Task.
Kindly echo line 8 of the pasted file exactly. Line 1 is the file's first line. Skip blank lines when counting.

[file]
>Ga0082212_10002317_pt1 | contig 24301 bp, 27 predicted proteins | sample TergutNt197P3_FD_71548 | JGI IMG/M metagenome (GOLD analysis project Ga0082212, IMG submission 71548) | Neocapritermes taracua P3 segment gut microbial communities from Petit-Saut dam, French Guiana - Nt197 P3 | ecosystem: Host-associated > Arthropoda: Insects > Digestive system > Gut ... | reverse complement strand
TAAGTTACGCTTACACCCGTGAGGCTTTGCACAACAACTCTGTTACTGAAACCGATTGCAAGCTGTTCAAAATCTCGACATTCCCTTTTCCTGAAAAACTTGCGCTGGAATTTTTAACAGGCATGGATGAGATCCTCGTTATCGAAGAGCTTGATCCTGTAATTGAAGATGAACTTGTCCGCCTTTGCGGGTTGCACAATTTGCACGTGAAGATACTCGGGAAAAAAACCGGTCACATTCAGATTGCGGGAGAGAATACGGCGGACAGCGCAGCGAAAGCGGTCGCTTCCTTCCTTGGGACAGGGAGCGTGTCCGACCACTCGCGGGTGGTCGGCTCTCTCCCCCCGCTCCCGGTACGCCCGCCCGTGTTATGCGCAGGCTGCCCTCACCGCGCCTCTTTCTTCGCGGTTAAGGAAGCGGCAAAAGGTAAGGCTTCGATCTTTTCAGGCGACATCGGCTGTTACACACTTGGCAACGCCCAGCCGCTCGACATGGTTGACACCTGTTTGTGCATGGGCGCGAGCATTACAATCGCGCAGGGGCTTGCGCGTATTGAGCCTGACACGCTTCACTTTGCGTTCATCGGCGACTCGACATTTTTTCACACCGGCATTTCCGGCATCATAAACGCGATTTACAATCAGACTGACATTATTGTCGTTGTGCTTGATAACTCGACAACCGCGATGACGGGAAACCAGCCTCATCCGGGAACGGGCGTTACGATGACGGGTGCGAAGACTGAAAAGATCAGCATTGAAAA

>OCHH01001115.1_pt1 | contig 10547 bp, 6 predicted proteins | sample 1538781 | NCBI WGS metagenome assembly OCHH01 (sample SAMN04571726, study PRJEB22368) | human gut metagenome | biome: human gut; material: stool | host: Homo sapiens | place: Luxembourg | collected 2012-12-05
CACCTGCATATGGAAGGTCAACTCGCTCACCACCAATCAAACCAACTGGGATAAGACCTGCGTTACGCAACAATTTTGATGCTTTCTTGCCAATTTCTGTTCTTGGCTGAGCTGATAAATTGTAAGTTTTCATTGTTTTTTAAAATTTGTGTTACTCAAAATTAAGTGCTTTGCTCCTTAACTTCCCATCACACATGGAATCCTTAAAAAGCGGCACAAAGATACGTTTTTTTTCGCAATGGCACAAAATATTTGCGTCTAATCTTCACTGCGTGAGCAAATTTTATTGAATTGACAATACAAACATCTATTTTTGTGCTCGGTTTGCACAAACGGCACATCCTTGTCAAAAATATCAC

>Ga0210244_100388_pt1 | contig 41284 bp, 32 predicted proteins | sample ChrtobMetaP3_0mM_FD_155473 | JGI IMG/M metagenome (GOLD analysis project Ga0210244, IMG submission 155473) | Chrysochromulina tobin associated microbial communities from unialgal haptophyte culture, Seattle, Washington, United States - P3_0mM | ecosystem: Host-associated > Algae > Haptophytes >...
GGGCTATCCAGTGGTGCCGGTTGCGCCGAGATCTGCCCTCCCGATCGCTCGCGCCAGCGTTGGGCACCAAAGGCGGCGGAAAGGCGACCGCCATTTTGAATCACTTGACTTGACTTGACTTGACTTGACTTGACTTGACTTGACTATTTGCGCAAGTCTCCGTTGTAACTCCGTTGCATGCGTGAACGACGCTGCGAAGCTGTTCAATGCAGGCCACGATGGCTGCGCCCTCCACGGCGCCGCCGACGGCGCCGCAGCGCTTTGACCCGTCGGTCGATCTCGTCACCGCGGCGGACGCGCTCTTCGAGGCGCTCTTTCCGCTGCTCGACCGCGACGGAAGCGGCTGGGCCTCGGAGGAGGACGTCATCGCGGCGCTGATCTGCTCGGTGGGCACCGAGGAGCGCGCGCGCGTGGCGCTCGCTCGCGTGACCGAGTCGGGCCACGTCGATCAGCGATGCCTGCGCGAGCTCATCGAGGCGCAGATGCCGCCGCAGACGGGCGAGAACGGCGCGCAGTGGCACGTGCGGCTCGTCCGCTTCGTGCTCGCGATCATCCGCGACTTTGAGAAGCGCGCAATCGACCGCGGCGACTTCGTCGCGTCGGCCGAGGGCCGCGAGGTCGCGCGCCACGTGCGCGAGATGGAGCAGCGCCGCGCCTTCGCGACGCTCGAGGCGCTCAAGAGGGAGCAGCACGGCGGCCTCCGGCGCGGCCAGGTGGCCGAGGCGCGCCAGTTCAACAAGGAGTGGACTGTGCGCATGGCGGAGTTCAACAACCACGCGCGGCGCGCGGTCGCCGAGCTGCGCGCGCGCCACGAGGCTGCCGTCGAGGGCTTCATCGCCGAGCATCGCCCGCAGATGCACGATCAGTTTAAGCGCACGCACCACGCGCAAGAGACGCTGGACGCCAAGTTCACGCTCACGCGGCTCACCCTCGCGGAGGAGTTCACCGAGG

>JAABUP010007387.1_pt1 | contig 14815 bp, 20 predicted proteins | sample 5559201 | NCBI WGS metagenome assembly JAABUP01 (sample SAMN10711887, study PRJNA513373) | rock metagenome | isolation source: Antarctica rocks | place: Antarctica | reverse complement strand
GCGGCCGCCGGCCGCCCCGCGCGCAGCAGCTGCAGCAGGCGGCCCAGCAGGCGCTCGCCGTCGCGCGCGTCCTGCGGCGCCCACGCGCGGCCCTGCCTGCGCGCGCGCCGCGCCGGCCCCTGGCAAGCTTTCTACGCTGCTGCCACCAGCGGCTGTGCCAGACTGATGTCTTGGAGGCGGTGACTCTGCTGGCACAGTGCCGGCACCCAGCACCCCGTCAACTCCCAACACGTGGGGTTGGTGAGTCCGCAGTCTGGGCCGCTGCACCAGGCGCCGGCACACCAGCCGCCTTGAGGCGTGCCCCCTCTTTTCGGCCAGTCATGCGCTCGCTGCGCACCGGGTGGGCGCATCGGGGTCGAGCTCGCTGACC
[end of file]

GCGGCCGCCGGCCGCCCCGCGCGCAGCAGCTGCAGCAGGCGGCCCAGCAGGCGCTCGCCGTCGCGCGCGTCCTGCGGCGCCCACGCGCGGCCCTGCCTGCGCGCGCGCCGCGCCGGCCCCTGGCAAGCTTTCTACGCTGCTGCCACCAGCGGCTGTGCCAGACTGATGTCTTGGAGGCGGTGACTCTGCTGGCACAGTGCCGGCACCCAGCACCCCGTCAACTCCCAACACGTGGGGTTGGTGAGTCCGCAGTCTGGGCCGCTGCACCAGGCGCCGGCACACCAGCCGCCTTGAGGCGTGCCCCCTCTTTTCGGCCAGTCATGCGCTCGCTGCGCACCGGGTGGGCGCATCGGGGTCGAGCTCGCTGACC